The Ten Commandments
The Ten Commandments (1933) by Cornelius Van Til was an unpublished curriculum on Christian ethics taught at Westminster Theological Seminary before the arrival of John Murray. It is a must-read for any Christian seeking to understand God's law, its relevance today, and its necessity for Christian life and witness.
In his inimitable style, Cornelius Van Til begins his treatment of the Ten Commandments by reminding us that ethics must be rooted in the being and authority of the God of Scripture. The only alternative, Van Til says, is to base supposed ethical obligations on something other than God, that is, on something finite. Van Til pushes us to question whether ethical obligations or values based on finite authorities, hopes, or motives truly govern ethical behavior in any universally meaningful way. In other words, on this basis, is there something-even actions that may initially seem beautiful or cruel-that is right or wrong? Is there truly good or evil? Van Til's conclusion is clear: ethics must first be about God and His righteousness, or it is about nothing at all.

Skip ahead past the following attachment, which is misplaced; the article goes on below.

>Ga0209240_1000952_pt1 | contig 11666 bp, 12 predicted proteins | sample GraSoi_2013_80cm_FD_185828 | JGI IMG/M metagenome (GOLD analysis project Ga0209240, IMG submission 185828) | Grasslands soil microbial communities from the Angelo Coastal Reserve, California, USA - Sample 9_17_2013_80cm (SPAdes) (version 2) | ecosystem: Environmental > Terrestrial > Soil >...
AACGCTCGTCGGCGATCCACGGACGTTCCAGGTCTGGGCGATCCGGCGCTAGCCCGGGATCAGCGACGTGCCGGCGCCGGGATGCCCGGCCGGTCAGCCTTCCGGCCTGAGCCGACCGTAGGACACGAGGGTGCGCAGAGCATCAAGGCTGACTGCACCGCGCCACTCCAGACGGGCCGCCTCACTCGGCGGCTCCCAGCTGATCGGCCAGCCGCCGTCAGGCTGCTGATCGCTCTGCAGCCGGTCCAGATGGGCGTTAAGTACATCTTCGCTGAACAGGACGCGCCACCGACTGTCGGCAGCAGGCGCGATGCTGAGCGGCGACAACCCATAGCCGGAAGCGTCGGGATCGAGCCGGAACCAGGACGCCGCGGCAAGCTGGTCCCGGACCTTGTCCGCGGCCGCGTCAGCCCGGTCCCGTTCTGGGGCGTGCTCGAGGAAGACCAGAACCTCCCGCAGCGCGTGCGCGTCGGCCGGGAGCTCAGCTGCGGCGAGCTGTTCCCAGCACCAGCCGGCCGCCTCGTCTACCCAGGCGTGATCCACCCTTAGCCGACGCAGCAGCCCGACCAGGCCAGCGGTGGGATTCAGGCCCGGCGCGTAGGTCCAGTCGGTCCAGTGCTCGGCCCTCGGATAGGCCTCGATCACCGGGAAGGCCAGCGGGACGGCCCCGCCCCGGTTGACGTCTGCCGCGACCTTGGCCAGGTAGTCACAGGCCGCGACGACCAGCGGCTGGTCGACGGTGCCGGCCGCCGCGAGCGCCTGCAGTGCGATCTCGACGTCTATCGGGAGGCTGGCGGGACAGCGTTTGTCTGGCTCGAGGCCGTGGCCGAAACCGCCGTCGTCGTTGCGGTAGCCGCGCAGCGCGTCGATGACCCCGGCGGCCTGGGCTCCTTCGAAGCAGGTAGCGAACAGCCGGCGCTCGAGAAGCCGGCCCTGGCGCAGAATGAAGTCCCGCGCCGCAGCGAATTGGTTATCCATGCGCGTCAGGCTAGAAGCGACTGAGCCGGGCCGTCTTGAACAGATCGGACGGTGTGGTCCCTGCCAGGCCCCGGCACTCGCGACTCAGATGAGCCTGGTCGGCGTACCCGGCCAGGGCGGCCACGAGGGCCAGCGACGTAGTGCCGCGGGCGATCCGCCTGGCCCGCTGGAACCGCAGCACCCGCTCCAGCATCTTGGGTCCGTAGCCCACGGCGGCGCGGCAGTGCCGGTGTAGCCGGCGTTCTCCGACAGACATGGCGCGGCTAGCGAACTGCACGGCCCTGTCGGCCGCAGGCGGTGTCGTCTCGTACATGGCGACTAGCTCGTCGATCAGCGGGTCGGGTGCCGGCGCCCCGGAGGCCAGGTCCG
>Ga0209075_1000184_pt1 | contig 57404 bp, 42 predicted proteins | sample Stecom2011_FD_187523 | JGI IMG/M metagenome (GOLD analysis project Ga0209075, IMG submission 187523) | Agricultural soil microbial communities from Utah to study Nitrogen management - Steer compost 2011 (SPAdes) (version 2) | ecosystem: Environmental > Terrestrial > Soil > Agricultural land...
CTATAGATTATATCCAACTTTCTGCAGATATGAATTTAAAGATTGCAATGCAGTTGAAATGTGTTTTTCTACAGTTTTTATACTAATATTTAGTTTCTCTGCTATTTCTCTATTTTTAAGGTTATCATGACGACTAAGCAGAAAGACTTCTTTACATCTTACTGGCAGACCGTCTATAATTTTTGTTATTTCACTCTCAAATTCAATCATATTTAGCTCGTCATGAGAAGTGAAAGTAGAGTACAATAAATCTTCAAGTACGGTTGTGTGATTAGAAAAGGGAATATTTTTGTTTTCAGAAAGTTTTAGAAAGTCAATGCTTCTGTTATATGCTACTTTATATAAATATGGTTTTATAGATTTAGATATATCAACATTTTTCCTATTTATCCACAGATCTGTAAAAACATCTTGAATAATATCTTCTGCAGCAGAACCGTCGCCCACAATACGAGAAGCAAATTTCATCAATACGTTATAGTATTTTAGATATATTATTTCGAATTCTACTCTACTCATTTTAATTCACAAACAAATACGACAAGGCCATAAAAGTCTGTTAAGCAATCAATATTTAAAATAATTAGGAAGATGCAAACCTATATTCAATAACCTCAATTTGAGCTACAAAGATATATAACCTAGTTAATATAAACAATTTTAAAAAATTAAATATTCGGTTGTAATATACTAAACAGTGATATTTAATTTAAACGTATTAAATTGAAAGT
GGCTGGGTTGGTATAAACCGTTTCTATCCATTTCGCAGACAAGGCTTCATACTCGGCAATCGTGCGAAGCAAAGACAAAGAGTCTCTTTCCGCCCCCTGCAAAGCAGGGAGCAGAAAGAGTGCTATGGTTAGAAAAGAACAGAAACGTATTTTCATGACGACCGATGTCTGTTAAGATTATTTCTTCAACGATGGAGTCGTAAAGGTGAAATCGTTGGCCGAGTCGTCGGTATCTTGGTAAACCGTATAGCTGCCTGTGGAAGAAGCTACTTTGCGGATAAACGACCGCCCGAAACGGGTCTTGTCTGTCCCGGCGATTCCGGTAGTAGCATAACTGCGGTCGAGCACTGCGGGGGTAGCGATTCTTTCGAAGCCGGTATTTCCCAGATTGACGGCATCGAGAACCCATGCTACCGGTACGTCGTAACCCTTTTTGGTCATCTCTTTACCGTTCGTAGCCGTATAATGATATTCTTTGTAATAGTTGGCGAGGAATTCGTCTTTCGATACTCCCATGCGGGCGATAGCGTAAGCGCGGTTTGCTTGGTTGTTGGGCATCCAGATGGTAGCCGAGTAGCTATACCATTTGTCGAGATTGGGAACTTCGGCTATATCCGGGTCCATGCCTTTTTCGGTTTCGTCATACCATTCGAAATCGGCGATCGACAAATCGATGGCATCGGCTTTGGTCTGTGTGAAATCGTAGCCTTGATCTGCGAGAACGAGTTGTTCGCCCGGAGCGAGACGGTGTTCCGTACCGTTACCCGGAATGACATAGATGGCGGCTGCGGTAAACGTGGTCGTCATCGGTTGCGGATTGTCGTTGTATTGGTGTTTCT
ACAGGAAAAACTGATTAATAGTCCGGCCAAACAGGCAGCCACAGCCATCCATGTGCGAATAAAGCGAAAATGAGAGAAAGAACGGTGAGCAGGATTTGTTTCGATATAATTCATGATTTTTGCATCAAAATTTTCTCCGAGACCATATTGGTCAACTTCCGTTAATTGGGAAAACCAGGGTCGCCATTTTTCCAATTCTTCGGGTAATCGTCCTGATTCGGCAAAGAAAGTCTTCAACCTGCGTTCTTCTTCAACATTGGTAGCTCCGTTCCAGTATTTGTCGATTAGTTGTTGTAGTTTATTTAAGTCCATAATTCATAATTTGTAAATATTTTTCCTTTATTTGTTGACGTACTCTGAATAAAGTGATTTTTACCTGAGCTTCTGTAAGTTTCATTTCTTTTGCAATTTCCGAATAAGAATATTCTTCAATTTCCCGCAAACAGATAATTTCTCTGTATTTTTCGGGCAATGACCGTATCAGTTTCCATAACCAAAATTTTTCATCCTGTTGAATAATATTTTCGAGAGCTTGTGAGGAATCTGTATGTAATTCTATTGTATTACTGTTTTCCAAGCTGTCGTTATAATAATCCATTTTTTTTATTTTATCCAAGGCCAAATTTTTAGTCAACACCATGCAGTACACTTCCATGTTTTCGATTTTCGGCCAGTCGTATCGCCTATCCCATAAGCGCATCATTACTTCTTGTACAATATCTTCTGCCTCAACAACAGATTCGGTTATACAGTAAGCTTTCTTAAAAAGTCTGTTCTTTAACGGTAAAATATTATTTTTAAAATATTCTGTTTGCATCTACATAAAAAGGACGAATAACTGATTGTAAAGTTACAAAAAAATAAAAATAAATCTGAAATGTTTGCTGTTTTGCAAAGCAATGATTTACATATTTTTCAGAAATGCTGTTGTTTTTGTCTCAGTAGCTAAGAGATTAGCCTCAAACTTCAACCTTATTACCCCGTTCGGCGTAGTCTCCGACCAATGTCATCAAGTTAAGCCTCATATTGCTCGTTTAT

Publisher: Cántaro Publications
Page Count: 222
Size: 12.7 x 1.3 x 20.32 cm